PSO was first introduced by Kennedy and Ebrhart in 1995 [17]. After observing birds flying, fish seeking food, and other social behaviors of animals, they discovered that each particle would move to their next position according to information (experience) shared among the members of the swarm. Restated, when particles move, they refer to individual experience (pbest) and global experience (gbest). At each moving step, a particle will refer to both kinds of experience to make the next move. The particle represents the solution of the problem to be solved. Hence, the movement of particles is regarded as a solution search in a solution space. The position update equation of PSO is as shown in Eq. (4):

Vijnew=ωVij+c1r1pbestijXij+c2r2gbestjXijXijnew=Xij+VijnewE4

Each particle of a swarm has its own velocity V. The Vij represents the jth velocity component of the particle i. X is the position of the particle and Xij the jth position component of particle i. pbestij is the jth component of the best individual experience of the particle i. The gbestj is the jth component of the best global experience. w is the inertia weight adopted mainly for controlling the level of influence of the previous velocity on the velocity of the current iteration. c1 and c2 are the learning factors for controlling the influence of individual best experience and global best experience on the velocity of iteration. r1 and r2 are the random numbers between 0 and 1, adopted to increase the diversity of particle movement and prevent particles from moving only toward the individual best experience or the global best experience.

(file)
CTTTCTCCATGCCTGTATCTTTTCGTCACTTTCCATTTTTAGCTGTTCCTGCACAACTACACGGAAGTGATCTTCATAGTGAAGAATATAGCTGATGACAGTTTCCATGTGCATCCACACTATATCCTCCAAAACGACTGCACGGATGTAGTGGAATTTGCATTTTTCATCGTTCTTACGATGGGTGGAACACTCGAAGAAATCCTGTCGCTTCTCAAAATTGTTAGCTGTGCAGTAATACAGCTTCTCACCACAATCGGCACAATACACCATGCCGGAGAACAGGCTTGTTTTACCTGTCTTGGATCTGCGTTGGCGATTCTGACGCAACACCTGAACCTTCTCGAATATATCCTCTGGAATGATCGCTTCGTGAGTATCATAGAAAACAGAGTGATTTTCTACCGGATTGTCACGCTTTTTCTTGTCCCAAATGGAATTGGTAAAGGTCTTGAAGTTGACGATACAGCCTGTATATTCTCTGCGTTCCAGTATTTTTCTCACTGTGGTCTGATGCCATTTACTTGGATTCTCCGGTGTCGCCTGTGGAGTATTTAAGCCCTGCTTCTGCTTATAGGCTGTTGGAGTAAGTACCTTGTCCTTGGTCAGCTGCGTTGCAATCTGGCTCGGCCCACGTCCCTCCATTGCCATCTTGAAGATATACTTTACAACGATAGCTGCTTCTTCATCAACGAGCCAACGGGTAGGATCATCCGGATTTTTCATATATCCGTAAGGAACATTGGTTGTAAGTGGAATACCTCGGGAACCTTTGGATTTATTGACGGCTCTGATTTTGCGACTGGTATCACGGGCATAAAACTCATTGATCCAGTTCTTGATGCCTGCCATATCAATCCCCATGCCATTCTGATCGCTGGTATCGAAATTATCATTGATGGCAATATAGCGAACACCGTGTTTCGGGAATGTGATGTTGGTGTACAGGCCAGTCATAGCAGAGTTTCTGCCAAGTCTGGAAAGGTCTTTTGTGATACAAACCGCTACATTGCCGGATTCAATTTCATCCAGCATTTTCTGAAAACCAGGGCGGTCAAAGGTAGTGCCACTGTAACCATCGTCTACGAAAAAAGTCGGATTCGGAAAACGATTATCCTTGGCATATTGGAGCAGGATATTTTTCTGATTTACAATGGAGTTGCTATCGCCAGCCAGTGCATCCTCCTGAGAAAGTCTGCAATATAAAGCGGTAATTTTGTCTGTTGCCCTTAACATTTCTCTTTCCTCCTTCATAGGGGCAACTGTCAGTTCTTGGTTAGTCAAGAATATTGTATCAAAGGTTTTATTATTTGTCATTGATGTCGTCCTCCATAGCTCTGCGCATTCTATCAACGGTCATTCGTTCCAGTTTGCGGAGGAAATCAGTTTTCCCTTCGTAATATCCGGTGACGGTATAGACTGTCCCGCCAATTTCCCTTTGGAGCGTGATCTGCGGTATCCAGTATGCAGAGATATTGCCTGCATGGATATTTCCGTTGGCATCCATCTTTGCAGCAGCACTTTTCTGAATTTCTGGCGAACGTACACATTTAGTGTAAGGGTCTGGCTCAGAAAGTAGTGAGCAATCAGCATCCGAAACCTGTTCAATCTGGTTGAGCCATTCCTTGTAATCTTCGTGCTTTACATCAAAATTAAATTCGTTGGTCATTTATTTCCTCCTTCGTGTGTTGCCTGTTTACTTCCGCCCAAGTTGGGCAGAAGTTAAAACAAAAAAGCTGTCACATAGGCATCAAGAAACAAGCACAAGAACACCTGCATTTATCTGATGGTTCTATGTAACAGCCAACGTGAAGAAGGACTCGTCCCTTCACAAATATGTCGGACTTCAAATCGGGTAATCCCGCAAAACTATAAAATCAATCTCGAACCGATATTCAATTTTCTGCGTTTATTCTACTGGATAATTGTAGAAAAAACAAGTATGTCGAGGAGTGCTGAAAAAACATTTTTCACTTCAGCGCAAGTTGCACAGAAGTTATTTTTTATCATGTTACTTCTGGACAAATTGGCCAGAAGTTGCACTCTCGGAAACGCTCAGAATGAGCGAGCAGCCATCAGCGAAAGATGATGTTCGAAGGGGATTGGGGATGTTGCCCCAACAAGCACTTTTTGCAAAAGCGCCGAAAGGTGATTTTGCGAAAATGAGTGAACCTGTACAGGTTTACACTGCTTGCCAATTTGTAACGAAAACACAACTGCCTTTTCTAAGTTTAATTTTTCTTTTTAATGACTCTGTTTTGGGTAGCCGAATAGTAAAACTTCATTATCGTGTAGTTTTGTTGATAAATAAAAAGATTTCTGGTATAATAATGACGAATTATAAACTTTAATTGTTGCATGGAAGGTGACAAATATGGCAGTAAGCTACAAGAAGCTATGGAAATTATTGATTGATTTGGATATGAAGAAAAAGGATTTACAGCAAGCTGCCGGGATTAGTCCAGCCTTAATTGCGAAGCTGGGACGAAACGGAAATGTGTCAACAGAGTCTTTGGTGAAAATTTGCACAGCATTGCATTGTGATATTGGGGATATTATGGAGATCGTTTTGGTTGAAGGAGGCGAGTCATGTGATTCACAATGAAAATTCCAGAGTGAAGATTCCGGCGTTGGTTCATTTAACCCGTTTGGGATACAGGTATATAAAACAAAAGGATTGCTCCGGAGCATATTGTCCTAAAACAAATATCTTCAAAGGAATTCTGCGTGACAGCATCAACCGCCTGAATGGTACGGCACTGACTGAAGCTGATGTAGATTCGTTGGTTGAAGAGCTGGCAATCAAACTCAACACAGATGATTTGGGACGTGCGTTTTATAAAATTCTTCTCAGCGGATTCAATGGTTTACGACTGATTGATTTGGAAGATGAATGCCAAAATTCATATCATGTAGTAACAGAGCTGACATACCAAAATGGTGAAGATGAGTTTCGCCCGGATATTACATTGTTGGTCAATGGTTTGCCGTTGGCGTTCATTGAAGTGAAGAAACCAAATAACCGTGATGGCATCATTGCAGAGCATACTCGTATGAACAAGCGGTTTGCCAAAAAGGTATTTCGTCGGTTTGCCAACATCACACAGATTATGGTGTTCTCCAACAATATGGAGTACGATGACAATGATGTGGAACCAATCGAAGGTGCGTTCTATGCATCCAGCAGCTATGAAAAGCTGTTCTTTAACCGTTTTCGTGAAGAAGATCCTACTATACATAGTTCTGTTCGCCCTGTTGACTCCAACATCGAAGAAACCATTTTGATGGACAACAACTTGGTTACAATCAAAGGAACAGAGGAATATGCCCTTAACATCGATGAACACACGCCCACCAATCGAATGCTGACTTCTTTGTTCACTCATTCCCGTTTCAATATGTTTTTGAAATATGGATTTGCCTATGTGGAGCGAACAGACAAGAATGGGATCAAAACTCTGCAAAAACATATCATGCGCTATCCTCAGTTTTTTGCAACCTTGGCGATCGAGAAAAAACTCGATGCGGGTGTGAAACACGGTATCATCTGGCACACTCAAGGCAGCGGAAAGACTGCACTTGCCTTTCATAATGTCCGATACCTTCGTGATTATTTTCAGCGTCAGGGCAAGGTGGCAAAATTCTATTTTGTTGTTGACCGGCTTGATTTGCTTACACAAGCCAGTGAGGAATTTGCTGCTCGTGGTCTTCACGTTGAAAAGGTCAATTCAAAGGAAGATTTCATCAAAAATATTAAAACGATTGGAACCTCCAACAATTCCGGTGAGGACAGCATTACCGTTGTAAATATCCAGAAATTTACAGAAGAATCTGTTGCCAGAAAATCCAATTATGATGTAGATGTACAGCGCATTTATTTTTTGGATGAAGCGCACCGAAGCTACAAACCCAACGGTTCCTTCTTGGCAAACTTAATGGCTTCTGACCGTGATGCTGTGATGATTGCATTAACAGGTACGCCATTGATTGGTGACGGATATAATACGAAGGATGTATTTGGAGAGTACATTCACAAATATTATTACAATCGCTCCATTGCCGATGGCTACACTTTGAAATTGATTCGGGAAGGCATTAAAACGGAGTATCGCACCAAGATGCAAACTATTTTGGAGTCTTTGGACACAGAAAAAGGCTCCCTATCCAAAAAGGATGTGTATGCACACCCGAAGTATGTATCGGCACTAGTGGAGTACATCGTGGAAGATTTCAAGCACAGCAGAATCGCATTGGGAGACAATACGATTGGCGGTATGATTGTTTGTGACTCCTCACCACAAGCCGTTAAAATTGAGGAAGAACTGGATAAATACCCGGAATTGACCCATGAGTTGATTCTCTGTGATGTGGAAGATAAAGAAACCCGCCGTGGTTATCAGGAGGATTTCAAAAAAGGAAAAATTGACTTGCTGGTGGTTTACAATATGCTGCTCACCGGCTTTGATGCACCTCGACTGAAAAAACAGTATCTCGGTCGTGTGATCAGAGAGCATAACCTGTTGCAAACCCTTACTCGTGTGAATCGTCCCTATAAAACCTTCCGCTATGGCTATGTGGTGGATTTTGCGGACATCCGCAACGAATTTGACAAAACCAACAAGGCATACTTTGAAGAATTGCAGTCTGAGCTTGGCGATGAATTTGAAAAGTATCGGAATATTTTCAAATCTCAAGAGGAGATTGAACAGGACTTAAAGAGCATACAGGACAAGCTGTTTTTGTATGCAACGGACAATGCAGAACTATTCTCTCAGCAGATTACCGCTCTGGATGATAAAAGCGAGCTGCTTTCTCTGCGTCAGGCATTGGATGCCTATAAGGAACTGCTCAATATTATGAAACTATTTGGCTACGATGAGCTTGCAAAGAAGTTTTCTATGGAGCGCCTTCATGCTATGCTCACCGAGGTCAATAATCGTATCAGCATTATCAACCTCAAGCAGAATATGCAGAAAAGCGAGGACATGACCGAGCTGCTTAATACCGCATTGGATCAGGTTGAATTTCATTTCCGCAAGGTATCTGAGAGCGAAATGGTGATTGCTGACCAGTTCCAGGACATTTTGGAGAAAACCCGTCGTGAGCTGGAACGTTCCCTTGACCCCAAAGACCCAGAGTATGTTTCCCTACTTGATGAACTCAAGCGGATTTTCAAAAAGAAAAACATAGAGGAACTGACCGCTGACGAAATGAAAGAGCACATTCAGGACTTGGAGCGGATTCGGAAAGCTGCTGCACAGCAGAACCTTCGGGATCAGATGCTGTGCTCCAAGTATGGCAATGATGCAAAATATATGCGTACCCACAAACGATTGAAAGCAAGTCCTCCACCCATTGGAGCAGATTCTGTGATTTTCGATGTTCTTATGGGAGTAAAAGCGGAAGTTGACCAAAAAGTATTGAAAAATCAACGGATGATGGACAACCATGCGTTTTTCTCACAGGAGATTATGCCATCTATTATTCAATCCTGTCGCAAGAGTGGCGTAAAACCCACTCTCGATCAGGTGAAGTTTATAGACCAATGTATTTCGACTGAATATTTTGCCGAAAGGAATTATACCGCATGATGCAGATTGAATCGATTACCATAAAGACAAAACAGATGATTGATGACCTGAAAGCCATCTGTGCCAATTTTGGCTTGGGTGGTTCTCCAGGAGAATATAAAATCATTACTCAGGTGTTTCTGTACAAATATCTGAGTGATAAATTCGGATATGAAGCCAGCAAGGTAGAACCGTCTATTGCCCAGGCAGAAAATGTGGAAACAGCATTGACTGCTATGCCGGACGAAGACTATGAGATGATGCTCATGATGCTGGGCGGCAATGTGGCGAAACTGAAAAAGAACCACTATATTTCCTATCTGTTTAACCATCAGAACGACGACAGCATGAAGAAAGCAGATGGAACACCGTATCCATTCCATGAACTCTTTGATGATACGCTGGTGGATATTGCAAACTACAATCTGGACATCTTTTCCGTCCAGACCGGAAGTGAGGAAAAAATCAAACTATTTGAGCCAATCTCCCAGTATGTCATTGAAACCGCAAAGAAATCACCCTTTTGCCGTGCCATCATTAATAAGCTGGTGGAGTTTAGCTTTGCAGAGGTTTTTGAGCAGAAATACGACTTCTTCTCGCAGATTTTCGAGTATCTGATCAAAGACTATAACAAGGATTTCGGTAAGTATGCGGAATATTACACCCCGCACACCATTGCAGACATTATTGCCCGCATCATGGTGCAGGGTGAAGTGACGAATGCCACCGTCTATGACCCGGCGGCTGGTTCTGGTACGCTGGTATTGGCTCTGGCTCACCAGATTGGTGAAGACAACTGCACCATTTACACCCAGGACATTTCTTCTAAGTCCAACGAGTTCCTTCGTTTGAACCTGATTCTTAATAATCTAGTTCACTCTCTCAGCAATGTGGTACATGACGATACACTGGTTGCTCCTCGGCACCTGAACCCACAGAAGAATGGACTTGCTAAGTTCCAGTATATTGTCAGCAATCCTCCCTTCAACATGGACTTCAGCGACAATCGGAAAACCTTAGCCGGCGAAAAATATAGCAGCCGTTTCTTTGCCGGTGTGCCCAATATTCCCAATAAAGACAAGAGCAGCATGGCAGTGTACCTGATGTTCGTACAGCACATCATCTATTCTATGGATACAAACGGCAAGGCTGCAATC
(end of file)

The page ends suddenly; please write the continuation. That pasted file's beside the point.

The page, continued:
In this work, a constriction PSO is applied to solve the task execution priority problem. Similar to the inertia weight, a constriction factor χ was introduced into PSO to balance global and local searches, i.e., the constriction factor used to limit the movement size, and is named constriction PSO [18]. The velocity update rule used in constriction PSO is indicated in Eq. (5):

Vijnew=χVij+c1r1gbestXij+c2r2pbestijXijXijnew=Xij+VijnewE5

The discrete PSO (DPSO) was proposed by Kennedy and Ebrhart in 1997 [19]. Unlike in conventional PSO, the particle position components of the discrete PSO are binary. In other words, Xij∈(0,1). The velocity update is similar to Eq. (5), but the constriction factor is set to 1. The position vector Xij is calculated with the sigmoid function S(Vij) in conjunction with velocity vector Vij, and the real valued velocity is converted into a probability. This probability is then compared with a random number to update the position component value either 0 or 1. The position update rule for discrete PSO is displayed in Eq. (6):

Xijnew=0,SVijnew<rand1,SVijnewrandE6

The sigmoid function is applied to convert the velocity value into a probability between 0 and 1. However, to prevent the value of S(Vij) from becoming too close to 0 or 1, the value of Vij is normally limited to between [-Vmax and Vmax]. In this study, DPSO is applied to solve the task-resource matching problem. The particle positions are designed as a two-dimensional matrix M×N. M represents the number of tasks, and N is the number of binary bits, which is the floor function of log2(resource quantity) plus 1. If the number of resources is R, N=log2R+1. In other words, Xi = [Xipq], p = 1 ~ M, and q = 1 ~ N. The combination of number (N) of binary numbers (after the binary values are converted to metric values) of the p row is the resource allocated for the task p. Suppose that the number of resources is 3 (R = 3), then two bits (N=log23+1=2) are required.